GBP/INR is rallying on Tuesday and has just updated the highest level since September 1. At the time of writing, one British pound buys 98.350 Indian rupees, up 0.94% as of 9:35 AM UTC. The pair has broken above 98.000 again after doing so at the beginning of the month, though this time it went further and is confidently aiming for 98.500.
The pound is supported by a series of fundamentals related to economic data, Brexit, and COVID.
First and foremost, volatility in global markets has surged amid fresh vaccine hopes, after Pfizer announced that its COVID vaccine candidate developed in collaboration with BioNTech was efficient in 90% of cases based on its late-stage trial.
The UK government asked the National Health Service to be ready to launch any coronavirus vaccine by the end of this year. It should be first given to the most vulnerable persons. Health minister Matt Hancock told Sky News that there were some challenges to overcome and the government should make sure the vaccine was safe.
Britain expects to get 10 million doses of Pfizer’s vaccine by the end of December. Hancock said:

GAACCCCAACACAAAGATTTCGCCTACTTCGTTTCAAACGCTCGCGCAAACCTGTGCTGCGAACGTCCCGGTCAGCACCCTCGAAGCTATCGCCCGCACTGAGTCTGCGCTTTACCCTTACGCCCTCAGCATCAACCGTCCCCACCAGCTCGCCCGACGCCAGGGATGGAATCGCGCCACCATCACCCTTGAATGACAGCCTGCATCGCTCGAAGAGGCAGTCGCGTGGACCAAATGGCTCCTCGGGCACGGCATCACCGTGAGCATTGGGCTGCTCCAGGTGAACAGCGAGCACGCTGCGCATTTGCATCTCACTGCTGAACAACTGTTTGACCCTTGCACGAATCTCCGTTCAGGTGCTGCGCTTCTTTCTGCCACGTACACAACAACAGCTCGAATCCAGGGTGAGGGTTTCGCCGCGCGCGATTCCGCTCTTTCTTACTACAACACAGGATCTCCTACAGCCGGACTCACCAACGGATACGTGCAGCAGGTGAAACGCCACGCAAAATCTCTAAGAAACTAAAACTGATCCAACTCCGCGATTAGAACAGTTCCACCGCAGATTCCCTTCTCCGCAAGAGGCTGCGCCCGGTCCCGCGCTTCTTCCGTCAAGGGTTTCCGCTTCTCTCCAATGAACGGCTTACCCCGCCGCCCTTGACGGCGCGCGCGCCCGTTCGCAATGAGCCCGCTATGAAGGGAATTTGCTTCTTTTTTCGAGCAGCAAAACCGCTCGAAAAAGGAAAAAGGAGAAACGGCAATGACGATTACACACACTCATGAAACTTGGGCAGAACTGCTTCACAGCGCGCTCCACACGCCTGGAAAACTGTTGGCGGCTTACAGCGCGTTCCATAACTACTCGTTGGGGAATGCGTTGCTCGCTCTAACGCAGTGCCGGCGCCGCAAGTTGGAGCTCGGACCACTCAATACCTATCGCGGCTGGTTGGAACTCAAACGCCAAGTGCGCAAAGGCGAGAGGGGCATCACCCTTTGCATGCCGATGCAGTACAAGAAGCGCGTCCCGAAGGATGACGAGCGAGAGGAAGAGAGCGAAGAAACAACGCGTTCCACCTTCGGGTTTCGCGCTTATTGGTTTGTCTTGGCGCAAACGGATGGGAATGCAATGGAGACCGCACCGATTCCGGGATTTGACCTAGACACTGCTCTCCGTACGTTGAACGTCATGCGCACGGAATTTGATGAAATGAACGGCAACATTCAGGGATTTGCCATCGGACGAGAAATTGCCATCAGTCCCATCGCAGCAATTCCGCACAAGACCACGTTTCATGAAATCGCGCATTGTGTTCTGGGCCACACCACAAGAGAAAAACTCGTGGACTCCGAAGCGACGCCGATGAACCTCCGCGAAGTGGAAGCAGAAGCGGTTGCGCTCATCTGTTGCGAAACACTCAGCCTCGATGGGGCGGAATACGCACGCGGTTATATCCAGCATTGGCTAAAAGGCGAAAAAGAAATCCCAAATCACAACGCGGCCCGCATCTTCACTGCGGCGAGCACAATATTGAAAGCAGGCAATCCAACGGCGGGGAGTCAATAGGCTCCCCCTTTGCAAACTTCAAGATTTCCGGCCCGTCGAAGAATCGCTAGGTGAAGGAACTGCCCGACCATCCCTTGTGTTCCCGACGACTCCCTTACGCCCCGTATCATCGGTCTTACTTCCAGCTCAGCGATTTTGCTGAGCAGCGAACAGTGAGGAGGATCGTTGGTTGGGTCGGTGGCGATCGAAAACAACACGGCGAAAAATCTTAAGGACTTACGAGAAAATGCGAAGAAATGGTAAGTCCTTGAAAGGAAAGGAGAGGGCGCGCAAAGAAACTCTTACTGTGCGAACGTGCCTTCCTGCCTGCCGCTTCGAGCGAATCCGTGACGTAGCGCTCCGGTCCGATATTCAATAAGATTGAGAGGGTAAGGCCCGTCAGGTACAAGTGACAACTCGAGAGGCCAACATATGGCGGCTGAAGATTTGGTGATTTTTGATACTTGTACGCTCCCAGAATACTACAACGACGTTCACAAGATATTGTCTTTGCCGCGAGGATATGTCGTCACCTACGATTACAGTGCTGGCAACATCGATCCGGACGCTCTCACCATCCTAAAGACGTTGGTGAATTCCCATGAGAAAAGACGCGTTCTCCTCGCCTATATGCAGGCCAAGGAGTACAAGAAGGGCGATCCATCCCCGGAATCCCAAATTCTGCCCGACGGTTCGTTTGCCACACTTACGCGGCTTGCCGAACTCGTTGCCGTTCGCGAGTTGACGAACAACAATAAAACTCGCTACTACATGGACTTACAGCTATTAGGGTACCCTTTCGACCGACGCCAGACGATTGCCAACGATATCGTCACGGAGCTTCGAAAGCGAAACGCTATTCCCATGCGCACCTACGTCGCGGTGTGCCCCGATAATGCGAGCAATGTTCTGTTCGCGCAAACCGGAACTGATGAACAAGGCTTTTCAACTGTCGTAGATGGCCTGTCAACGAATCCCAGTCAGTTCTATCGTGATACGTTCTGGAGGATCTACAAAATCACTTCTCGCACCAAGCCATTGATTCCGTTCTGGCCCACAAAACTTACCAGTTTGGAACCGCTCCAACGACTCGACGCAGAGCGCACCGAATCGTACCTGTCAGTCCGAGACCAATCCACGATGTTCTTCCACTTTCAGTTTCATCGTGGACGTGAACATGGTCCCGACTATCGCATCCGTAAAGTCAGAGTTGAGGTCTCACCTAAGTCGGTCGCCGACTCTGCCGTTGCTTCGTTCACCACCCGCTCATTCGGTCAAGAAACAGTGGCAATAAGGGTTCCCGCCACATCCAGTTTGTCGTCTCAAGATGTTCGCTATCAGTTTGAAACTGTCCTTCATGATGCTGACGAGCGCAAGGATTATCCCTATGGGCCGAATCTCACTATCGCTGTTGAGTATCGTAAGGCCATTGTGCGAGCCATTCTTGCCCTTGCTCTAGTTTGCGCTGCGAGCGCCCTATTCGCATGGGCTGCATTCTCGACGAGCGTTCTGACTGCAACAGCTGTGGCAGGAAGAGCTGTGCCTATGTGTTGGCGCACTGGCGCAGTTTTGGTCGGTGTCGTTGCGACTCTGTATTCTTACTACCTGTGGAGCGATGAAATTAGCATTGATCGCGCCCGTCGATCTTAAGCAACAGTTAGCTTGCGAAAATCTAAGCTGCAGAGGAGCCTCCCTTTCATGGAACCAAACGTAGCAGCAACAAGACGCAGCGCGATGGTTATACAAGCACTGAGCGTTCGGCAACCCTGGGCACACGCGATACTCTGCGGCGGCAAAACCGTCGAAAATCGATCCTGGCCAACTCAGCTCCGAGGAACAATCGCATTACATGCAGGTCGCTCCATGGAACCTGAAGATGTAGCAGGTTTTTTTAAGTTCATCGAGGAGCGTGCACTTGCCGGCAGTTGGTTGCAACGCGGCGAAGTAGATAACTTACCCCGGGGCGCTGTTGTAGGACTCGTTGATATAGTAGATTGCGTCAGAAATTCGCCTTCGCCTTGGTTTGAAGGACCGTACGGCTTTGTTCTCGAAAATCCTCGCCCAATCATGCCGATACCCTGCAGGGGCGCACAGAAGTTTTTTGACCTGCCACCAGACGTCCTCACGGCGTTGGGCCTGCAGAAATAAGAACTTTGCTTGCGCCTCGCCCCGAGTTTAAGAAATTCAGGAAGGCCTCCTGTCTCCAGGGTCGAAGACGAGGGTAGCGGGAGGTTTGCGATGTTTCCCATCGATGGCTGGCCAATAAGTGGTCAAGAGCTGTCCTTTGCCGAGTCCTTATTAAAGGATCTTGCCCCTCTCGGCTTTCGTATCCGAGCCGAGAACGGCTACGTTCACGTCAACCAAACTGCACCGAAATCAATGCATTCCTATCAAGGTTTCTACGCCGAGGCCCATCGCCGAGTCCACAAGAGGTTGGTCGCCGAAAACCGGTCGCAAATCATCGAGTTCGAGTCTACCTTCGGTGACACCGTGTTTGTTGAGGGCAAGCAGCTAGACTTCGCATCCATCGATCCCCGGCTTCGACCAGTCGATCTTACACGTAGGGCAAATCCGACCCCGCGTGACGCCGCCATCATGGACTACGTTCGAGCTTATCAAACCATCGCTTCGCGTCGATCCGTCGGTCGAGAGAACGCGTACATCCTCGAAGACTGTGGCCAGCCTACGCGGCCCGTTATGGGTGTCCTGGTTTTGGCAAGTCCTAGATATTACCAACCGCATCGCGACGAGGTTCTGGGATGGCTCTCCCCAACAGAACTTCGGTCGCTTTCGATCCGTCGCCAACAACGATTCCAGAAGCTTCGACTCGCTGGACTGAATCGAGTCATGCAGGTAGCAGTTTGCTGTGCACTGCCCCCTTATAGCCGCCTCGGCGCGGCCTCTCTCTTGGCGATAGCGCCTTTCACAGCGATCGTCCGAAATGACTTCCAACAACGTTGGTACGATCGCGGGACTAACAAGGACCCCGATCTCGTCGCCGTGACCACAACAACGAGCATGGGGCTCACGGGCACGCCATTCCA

“I’ve asked them (the NHS) to be ready from the start of December.”
As for the vaccine tested by British AstraZeneca and Oxford University, the minister said there were no updates so far.
Johnson’s Internal Market Bill Doesn’t Pass Parliament’s Upper House
On the Brexit front, Prime Minister Boris Johnson suffered a defeat in the House of Lords over the Internal Market Bill, which breaches the current treaty with the European Union. The proposed laws backed by the PM aim to protect trade between the UK’s four constituent countries, but they disagree with the Withdrawal Agreement Bill consolidated last year with the EU. The parliament’s upper house voted to omit the problematic clauses from the bill. The government doesn’t have a majority in the Lords, and the clauses were opposed even by some high-profile Conservatives.
Meanwhile, data from the Office for National Statistics (ONS) released earlier today showed that average earnings with and without bonuses beat forecasts in September. Still, British firms laid off a record number of workers in the three months to September, while the unemployment rate rose to 4.8%. This happened before finance minister Rishi Sunak extended the COVID support scheme.